Click here [votervoice.net] to urge your Senators to remember immigrants and refugees as they consider the next COVID-19 relief package. In previous federal legislative efforts, immigrants and refugees have not been included in COVID-19 relief bills, although they continue to be essential workers in fields such as health care and agriculture. Furthermore, we are called to protect the God-given dignity of every human being during this global emergency. Following the House’s passage of the HEROES Act, we now turn to the Senate to move forward with this COVID-19 relief legislation. Specifically, the USCCB’s Justice for Immigrants (JFI) office calls on the Senate to: extend work authorization and visa renewal deadlines for refugees and immigrants who are providing economic and recovery assistance to our country (including Deferred Action for Childhood Arrivals (DACA) recipients, Temporary Protective Status (TPS) holders, and essential workers); provide no-cost COVID-19 testing and treatment for all; ensure immigrant and refugee populations are eligible for stimulus payments; halt implementation of new charge rules; and appropriate $642 million in supplemental funding for the Office of Refugee Resettlement.
Bishop Chairmen Express Solidarity With Native and Indigenous Communities During Pandemic
The USCCB released a statement [votervoice.net] addressing the disproportionately high rate of COVID-19 cases among Native and Indigenous communities across the US. While citing health disparities and long-standing social inequalities further exacerbated by the virus, the bishops implored “lawmakers and government officials to protect the life and dignity of Native and Indigenous peoples by working with tribal leaders to ensure strong support and ample resources to protect their communities . . .”
The Deferred Action for Childhood Arrivals (DACA) program was initiated by the Department of Homeland Security in 2012. DACA provides temporary relief from deportation and work authorization for certain undocumented immigrants who were brought to the U.S. as children. DACA participants cannot have felonies or serious misdemeanors on their records. As of June 2019, there are approximately 660,880 DACA recipients. On September 5, 2017 President Trump announced termination of the DACA program. Litigation followed, and in November 2019 the U.S. Supreme Court heard arguments related to the legality of the DACA program. A Supreme Court decision is expected to be issued soon.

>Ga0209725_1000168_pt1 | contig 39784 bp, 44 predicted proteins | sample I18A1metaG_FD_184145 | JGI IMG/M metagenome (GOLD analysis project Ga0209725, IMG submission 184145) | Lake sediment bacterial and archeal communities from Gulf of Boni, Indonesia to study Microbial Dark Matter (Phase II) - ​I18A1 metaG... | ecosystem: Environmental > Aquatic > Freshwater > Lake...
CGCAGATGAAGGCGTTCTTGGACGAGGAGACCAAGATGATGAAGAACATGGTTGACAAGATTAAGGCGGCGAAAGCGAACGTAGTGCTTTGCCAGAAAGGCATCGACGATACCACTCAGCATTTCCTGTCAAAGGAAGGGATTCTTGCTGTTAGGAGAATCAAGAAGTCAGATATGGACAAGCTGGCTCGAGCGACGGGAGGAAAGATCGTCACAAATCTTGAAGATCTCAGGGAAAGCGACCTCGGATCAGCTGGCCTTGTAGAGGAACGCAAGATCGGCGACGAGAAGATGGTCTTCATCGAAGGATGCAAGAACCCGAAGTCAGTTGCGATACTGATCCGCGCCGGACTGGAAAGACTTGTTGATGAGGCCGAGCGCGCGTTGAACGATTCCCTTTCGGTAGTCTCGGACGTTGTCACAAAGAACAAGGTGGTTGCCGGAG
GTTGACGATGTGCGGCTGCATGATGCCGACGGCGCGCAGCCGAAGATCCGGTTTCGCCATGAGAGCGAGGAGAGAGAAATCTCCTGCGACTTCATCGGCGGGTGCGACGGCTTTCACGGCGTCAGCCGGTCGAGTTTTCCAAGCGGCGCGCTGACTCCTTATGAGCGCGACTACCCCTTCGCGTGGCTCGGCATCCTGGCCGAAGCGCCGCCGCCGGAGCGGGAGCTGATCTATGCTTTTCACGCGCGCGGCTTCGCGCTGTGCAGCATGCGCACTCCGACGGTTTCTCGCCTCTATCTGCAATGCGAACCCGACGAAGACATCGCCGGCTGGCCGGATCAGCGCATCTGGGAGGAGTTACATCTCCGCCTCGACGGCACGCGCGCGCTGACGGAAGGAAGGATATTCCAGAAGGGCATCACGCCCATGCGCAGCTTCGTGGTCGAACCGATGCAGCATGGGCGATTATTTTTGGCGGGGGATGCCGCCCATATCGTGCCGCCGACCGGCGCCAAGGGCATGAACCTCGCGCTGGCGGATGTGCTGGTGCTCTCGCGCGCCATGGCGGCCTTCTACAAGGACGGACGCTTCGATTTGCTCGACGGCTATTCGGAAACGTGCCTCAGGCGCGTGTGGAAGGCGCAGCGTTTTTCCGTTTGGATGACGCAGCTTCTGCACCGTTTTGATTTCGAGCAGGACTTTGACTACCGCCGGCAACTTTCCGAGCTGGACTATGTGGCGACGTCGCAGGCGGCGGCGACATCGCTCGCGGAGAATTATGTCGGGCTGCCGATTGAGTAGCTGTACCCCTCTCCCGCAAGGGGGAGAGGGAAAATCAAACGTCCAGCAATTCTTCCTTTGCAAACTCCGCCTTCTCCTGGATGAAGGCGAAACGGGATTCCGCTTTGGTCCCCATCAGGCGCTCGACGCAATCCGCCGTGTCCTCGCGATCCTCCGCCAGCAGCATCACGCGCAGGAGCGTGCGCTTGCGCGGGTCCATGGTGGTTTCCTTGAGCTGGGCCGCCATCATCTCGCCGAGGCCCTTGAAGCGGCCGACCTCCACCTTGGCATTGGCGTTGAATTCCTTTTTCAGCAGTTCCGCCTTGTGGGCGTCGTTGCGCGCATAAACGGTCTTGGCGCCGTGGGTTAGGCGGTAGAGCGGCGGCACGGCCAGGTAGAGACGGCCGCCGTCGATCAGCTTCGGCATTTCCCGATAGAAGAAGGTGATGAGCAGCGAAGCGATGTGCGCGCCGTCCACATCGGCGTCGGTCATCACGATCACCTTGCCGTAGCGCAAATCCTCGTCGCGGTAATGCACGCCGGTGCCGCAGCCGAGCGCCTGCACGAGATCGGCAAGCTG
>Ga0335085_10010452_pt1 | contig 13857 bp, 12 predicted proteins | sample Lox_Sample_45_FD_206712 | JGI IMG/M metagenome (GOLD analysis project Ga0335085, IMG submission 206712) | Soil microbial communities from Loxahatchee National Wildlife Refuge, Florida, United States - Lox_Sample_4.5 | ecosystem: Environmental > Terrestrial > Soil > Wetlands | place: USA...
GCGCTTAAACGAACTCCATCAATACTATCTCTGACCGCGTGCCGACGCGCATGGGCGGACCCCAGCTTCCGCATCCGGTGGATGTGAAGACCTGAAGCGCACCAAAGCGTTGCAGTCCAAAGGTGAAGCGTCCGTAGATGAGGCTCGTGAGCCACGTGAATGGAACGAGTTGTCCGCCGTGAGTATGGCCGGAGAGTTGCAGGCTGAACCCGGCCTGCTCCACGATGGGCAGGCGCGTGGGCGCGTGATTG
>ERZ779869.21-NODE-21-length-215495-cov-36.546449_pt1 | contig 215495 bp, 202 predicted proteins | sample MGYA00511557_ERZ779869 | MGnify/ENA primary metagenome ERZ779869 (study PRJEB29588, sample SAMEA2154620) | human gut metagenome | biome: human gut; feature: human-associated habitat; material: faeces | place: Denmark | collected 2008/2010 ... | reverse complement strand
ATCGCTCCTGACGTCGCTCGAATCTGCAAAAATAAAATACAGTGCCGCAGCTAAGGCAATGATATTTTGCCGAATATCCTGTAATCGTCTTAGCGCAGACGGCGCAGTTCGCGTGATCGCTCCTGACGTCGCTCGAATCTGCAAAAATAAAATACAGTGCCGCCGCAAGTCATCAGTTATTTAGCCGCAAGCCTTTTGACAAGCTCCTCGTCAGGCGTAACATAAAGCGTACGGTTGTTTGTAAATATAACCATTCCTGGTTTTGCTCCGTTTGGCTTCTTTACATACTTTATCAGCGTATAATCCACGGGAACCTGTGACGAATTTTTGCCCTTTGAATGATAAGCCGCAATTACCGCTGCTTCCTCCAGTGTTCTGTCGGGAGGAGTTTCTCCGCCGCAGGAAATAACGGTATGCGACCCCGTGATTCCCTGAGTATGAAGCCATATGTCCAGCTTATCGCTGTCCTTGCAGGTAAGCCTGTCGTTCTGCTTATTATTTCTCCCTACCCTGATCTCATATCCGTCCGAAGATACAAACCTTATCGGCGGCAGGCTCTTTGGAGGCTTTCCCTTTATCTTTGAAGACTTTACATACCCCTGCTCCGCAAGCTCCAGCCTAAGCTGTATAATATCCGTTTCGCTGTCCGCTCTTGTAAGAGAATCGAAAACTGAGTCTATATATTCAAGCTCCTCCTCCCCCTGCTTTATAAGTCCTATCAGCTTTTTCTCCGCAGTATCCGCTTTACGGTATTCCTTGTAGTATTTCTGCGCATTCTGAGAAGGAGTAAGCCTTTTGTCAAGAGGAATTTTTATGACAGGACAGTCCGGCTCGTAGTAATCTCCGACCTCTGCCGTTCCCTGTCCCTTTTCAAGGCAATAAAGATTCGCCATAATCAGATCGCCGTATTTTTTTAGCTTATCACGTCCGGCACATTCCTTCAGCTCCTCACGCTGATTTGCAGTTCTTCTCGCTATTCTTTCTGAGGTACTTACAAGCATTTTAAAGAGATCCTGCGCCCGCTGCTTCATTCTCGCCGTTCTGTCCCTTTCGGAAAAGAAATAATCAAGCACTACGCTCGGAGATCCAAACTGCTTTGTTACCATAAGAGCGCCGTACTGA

DACA Decision Expected Soon, Archdiocese Responds
The archdiocese released two videos addressing DACA. In this video [votervoice.net] Bishop Eusebio Elizondo, Auxiliary Bishop of Seattle, speaks about DACA and calls for prayers for program participants. In this video [votervoice.net] Chris Koehler, Director of Immigrant Assistance at St. James Cathedral gives a history of DACA, and Joe Cotton, Director of Pastoral Care at the Archdiocese of Seattle, points out that DACA recipients are priests, staff members, and parishioners in our communities. The archdiocese has an Immigrant and Refugee Ministry ready to help those impacted by any future changes in the DACA program. Email: firstname.lastname@example.org.
World Refugee Day: June 20
A toolkit for World Refugee Day may be found here [votervoice.net]. According to US law, a refugee is a person who is forced to flee his or her home country due to persecution or a well-founded fear of being persecuted on account of his or her nationality, race, religion, political opinion, or membership in a particular social group. Refugees migrate out of necessity, often in the context of civil unrest, armed conflict, or other violence. There are 68.5 million forced migrants worldwide. The majority of forced migrants remain in their home countries, but 25.5 million are forced to flee their homeland and seek refuge elsewhere.
According to Catholic teaching, every human being is created in the image of God and is therefore entitled to dignity and respect. Jesus Christ himself was a migrant and child of refugees who fled persecution. As Christians we are called to welcome our neighbors with love and compassion and provide support and care for refugees throughout the international community.
|Religious Freedom Week: June 22 -29|
From religious persecution in China to preserving Catholic Schools to advocating for the Religious Freedom Restoration Act (RFRA), religious freedom is a broad policy area. Opportunities to reflect and act upon religious freedom during Religious Freedom Week are available here [votervoice.net].